No One Plans Our World—and That’s a Good Thing
“If there is one dominant myth about the world…it is that we all go around assuming the world is much more of a planned place than it is.”—Matt Ridley, The Evolution of Everything
For those fascinated by the cosmic gears that guide us forward, and for those who question how central humans are in the story of unfolding of change, a new(ish) book by Matt Ridley, The Evolution of Everything, offers a convincing narrative for just how far our planning brains are from being master and commander of the fast-paced world in which we now live.
Ridley’s book applies the evolution-centric framing of progress that fans of Kevin Kelly’s What Technology Wants will recognize, with sixteen chapters—each representing a new field to which one can apply his theory. The book is a dream read for aspiring polymaths, with far-ranging topics that span the evolution of the universe, morality, technology, the economy, government, religion, and a remarkably up-to-the-minute summary of the Internet (Blockchain fans rejoice!).
Human society isn’t planned by the human brain, Ridley argues, but is instead the result of emergent, bottom-up, and ultimately unpredictable forces of evolution. It’s a convincing narrative that aims to dispel the arrogance associated with humankind’s craving for—and belief in—our having control.
The book’s central argument is best summed up in a casually used quote Ridley offers from 20th-century philosopher Alain, who says that a bad boat design will result in that boat’s sinking to the bottom of the ocean.
Alain points out, “One could then say, that it is the sea herself who fashions the boat.”
Boat designs evolved over time from those who experimented with putting things in the water to see what could float and then copying and improving the best designs (that is, the ones that didn’t sink). These designs didn’t come formed inside anyone’s mind, ready for building. It’s our tendency to ascribe a clever boat schematic to those working on the designs of our boats but humans didn’t design boats—the water did.
This ethos is one of progress by trial and error in pursuit of a goal rather than top-down control. In biological evolution the goal is survival given environmental constraints; in boats, it’s not sinking, given the dynamics of water. The goal and constraints define the shape of progress and result in better designs.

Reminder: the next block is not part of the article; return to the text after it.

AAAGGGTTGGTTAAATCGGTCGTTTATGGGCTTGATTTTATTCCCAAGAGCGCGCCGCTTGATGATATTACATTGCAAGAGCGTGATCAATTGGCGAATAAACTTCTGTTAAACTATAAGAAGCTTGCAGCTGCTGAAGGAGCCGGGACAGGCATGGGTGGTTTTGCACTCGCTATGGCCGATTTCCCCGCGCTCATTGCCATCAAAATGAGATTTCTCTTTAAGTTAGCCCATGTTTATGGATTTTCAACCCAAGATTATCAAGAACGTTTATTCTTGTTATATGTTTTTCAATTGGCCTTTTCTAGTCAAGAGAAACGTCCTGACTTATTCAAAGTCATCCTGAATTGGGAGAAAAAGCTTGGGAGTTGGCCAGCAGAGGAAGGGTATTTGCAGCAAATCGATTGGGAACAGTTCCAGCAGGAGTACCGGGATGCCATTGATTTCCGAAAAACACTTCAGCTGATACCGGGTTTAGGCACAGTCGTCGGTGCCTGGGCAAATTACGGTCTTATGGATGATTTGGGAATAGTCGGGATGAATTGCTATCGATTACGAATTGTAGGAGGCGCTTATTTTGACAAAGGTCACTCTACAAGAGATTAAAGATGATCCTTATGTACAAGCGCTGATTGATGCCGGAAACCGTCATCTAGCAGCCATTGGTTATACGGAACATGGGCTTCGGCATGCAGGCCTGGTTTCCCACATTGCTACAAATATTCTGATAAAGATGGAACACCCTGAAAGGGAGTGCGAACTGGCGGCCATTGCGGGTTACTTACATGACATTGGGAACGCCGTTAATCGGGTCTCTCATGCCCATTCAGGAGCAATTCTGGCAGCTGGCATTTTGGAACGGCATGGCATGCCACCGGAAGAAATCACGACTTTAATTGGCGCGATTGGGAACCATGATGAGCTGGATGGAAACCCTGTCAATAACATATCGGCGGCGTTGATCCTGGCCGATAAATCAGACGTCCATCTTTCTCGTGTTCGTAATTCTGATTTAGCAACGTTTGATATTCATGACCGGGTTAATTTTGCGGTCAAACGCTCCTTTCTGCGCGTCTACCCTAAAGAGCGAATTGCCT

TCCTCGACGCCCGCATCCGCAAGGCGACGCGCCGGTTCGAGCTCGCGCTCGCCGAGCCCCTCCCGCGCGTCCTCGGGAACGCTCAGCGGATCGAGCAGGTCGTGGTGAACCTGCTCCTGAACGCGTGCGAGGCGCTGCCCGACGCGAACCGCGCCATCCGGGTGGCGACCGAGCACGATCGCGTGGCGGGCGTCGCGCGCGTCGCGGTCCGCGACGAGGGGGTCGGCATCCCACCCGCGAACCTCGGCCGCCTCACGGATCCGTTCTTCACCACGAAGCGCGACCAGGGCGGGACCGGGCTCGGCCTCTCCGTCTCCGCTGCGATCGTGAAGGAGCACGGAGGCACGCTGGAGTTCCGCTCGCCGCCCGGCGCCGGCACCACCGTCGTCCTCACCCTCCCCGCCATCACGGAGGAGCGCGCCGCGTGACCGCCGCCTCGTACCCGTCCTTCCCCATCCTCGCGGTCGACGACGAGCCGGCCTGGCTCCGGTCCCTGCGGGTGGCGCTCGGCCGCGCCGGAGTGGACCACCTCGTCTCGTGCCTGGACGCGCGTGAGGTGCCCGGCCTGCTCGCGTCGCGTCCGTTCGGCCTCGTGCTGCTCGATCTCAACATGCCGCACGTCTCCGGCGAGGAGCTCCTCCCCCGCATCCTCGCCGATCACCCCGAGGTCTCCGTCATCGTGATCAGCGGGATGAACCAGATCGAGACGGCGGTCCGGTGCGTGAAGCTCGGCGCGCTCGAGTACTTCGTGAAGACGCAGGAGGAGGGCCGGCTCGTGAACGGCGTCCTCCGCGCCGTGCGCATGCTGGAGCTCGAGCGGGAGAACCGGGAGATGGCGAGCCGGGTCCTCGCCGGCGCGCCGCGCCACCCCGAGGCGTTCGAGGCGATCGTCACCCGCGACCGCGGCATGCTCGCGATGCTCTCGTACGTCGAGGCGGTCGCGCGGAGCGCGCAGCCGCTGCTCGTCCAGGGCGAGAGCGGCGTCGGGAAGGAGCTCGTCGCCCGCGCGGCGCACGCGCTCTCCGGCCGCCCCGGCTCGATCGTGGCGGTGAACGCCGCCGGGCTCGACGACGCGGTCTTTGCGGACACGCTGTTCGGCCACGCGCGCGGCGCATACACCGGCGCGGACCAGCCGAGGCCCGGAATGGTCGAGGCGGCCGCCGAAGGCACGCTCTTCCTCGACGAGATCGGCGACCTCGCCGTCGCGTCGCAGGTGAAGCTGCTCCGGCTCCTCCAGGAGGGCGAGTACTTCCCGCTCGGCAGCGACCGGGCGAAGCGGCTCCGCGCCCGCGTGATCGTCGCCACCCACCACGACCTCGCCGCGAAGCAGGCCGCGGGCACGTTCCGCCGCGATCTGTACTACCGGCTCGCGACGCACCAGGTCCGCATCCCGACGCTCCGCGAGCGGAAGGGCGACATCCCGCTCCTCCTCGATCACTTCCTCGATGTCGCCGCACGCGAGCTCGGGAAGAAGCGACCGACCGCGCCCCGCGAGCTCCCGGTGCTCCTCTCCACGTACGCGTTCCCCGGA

It’s a mind-set now being adopted more widely within business innovation circles, as seen by the success of experimentation-based methodologies such as the lean startup approach. As Eric Ries, author of The Lean Startup, first proposed, businesses can radically transform their likelihood of success by reducing central planning and adapting a product to the needs of the customer in an iterative way over time. The customer’s needs become the core designer in building better products.
It’s also this intuitive understanding of trial and error that allows kindergarten students to consistently outperform the planning-minded brains of recent MBA graduates on the popular marshmallow challenge. Kindergarteners instinctively prototype towards an outcome rather than overthink and plan.
The sculpting prowess of evolution is now being used to build even our most advanced technologies as well. With recent advances in artificial intelligence and machine learning, computer science is moving beyond the deliberately designed world of engineering to one where computers self-code to do things such as drive cars, recognize where a picture was taken, and solve centuries-old biology problems.
Machine learning is a way for programmers to assign a task to a piece of software, define what success looks like, and then sit back and wait for the code to teach itself through experimentation.
So what does this mean for us—a species who some argue reached our much vaunted place atop the animal kingdom through an ability to imagine outcomes and execute accordingly? It’s likely more nuanced than Ridley’s binary approach of central-planning is bad/bottom-up is good.
Though Ridley demonstrates a self-awareness for the one-sidedness of his arguments, they do push too far at times. Everything from World War I to the 2008 financial crisis is blamed on top-down problems.
Others, however, have convincingly argued that these two events were the ultimate of bottom-up disasters (for example, this amazing podcast by Dan Carlin profiles the calamity of unexpected horrors that plunged the world into the First World War). The book also ignores that top-notch central planning has resulted in good business strategy and, at times, good policy. For example, Apple, who do understand customer-focused design principles better than anyone, has succeeded through making their iOS environment a notoriously closed-source place. And as distinguished Singularity University faculty David Roberts often points out, the coordinated efforts by our world governments have addressed the depletion of the ozone layer with great success.
Things occur from a blending of top-down and bottom-up, and they aren’t always good or bad in the way that Ridley suggests.
The larger point of Ridley’s book is spot-on, however. Humans tend to reason that things are the result of coordinated efforts from people we assume are smarter and more qualified than we are. For Ridley, we better become a more bottom-up-based society—and fast. He thinks central planning is bad policy, bad for business, and bad for the citizens of the world.
The world does face a growing list of challenges, and Ridley’s magic pill is counterintuitive—namely that humanity ought to get out of its own overcontrolling way. Ridley’s practical guide might best be embodied by Forgetting Sarah Marshall’s do-less mentality for learning to surf. And that mentality may be too much to stomach for a control-thirsty species like ours.
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